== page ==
I am usually guilty of the coat over a t-shirt thing. Thanks for writing this, sometimes the most “obvious” solutions elude me. I have a vest, and a jacket, but I hadn’t thought to layer them like this. I would just wear my heavier, bulkier coat, which I don’t really like as much. Now I can wear my stylish (less warm and bulky) coat with the vest under it, and be warm. Thanks!

  7. Adam on

    Wool socks are a better choice when temperatures really plunge. They let your feet breathe more and hold in the heat better. I have a great old pair of thick wool socks that I will wear under my Blundstones or work boots when dealing with chilly Winnipeg winters.
    Also, avoid cotton as a base layer, especially if you are expecting to work up a sweat.

  8. Khishaan Navaretna on

    I love my Uniqlo heat tech. It is thin, retains warmth and yet not too hot when you are indoors where you have no control of the heating. With them, I am sufficiently warm (I could stay out with just them and a dress shirt on top), and yet not too warm that it is uncomfortable indoors. Works perfect to smooth out those extra flabs too 😉 Speaking of Uniqlo, they also have wind proof jeans, which negates the need for long johns. Although I personally have not used them and prefer thicker but breathable pants instead.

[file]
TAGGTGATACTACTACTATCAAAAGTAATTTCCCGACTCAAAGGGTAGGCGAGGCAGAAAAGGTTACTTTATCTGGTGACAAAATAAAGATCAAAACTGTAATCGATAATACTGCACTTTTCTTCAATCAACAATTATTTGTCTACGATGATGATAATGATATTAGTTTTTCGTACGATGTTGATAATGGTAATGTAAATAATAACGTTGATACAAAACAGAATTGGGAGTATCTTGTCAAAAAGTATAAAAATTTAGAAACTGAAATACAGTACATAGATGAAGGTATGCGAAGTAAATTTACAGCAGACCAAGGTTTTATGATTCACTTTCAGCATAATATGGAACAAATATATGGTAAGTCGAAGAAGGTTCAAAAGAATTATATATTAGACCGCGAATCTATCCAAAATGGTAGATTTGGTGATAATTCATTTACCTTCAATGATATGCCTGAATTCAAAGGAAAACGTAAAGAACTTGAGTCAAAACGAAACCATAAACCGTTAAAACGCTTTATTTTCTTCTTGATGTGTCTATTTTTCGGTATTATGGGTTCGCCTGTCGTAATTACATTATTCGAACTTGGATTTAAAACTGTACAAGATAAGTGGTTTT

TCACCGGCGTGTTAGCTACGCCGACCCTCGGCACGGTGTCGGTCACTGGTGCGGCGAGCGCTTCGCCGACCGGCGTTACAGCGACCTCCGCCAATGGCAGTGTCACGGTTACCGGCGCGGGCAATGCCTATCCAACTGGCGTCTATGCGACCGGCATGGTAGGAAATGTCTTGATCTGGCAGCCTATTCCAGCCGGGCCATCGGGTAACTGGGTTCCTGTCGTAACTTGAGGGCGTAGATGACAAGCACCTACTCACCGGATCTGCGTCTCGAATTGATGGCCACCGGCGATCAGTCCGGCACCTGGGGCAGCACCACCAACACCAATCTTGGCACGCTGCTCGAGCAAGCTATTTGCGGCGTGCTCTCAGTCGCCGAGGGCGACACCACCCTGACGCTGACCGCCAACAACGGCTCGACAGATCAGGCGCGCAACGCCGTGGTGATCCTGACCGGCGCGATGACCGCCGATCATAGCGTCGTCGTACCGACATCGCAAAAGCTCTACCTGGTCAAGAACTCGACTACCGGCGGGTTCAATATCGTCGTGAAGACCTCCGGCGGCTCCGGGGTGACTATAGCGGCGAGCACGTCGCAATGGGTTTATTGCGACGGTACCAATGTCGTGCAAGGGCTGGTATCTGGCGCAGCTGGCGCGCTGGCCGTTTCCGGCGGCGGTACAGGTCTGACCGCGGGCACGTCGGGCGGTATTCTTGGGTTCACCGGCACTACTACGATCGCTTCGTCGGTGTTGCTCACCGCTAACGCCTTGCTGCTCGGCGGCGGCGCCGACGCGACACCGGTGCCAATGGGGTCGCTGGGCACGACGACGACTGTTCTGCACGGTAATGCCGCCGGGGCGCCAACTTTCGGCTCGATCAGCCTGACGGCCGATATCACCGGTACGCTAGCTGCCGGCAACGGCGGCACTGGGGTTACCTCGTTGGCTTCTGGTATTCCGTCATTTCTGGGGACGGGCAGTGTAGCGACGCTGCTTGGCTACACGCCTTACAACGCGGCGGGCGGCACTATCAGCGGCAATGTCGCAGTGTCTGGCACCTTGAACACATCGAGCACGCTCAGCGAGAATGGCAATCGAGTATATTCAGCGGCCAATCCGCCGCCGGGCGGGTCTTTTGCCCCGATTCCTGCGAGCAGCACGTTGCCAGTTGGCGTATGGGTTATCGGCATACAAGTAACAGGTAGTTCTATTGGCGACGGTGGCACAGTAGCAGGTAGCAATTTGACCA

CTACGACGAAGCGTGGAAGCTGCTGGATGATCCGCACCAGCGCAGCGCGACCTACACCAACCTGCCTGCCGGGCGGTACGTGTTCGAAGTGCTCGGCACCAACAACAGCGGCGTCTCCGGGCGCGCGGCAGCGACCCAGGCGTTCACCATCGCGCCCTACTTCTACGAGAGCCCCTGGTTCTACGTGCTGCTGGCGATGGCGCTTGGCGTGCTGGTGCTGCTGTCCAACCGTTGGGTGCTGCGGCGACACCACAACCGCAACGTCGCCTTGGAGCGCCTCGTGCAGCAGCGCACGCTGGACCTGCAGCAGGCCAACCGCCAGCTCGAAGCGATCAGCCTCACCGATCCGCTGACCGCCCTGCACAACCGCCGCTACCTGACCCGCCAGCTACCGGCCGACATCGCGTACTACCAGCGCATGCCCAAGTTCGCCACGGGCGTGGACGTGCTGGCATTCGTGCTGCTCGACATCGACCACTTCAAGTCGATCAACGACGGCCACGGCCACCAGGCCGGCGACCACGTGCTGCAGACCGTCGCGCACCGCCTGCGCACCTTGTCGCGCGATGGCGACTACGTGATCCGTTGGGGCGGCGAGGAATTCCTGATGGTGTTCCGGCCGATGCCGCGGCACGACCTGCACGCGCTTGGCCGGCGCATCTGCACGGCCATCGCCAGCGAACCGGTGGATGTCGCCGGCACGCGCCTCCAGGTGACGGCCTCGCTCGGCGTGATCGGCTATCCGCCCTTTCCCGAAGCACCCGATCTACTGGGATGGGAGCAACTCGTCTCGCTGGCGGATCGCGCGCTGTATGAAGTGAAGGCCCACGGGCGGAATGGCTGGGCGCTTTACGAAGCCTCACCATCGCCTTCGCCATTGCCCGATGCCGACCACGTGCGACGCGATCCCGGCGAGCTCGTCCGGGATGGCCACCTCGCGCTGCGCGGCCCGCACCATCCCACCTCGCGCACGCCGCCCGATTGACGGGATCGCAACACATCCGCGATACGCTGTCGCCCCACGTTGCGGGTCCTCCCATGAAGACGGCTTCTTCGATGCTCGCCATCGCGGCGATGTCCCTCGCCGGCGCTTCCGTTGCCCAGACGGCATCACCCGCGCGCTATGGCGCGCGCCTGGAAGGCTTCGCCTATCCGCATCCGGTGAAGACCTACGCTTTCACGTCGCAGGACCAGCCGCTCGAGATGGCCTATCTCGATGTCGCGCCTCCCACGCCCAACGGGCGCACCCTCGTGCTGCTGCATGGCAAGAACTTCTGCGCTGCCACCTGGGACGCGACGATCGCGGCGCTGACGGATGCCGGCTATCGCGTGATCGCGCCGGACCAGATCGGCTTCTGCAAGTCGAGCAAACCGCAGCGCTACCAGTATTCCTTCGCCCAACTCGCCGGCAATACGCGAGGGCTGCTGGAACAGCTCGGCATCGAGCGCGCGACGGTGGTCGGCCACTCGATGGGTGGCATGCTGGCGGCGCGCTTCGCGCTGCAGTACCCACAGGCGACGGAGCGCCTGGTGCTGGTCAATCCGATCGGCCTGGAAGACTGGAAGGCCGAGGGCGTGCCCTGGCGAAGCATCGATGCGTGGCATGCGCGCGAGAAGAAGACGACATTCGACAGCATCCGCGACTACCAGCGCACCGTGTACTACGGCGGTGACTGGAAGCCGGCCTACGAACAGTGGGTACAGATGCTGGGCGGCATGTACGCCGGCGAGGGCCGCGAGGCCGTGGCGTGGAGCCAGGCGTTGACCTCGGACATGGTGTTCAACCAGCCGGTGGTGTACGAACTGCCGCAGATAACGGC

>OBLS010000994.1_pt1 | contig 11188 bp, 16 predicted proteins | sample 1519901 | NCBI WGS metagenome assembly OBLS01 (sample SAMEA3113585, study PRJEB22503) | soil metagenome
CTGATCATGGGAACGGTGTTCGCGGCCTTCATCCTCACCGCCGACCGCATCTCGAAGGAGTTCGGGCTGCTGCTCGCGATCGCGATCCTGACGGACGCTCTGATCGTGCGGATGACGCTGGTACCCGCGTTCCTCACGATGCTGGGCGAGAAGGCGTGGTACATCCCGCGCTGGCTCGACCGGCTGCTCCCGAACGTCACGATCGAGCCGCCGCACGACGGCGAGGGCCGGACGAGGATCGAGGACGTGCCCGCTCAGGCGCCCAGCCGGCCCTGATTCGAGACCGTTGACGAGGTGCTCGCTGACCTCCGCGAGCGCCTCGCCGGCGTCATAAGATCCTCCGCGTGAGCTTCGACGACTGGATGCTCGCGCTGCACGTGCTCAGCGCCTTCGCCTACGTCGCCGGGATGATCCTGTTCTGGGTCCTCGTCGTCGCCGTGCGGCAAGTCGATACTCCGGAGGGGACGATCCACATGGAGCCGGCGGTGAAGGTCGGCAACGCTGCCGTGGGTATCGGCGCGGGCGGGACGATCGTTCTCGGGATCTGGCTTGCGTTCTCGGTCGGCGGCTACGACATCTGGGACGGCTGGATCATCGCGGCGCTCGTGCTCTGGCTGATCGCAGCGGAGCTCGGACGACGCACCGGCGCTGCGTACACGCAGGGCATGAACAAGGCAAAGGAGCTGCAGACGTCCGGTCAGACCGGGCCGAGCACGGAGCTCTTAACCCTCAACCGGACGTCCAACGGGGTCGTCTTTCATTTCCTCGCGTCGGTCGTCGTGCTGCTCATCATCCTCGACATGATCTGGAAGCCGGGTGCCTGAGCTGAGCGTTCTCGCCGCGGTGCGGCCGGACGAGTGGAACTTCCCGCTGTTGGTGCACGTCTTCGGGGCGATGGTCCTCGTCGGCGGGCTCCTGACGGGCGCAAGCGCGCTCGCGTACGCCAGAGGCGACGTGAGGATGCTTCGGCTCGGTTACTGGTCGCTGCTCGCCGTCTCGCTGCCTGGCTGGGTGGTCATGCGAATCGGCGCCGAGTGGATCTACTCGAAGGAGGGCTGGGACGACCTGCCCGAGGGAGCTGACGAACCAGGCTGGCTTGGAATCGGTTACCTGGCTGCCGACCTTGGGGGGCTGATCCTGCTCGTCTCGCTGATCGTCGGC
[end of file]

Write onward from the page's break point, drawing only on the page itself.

9. -B on

    A bit weird seeing so much winter fashion advice when I’m trying to cope with the hot Australian sun this time of year! Some great info here regardless, love your work man.

    Just a quick question while I’m here.
    I’m wanting to splash out a bit on my first quality blazer for New Years this year. It seems most fashionistos (real word?), including yourself, seem to have the consensus that a navy blazer is the most splurgeworthy of the coats and jackets.

    Seeing it’s pretty toasty here at the moment… and I already have a dark navy pair of slacks and jeans – I was thinking of getting a blazer in baby blue or white & navy striped seersucker. My question is: would I be better off getting the navy blazer “staple” down before I throw a few hundy at something I apparently might not get as much utility from?

    • Barron on

      I actually have a navy and white striped cotton blazer that I love wearing in the summer. It gets a lot of use (at least in my wardrobe). Since it’s summer where you are, wouldn’t hurt to get one in seersucker if you know you’ll use it now and in the future.

      I also have an unlined, unstructured cotton / linen sport coat in navy which I use more than my navy / white stripe, so there’s always that option as well.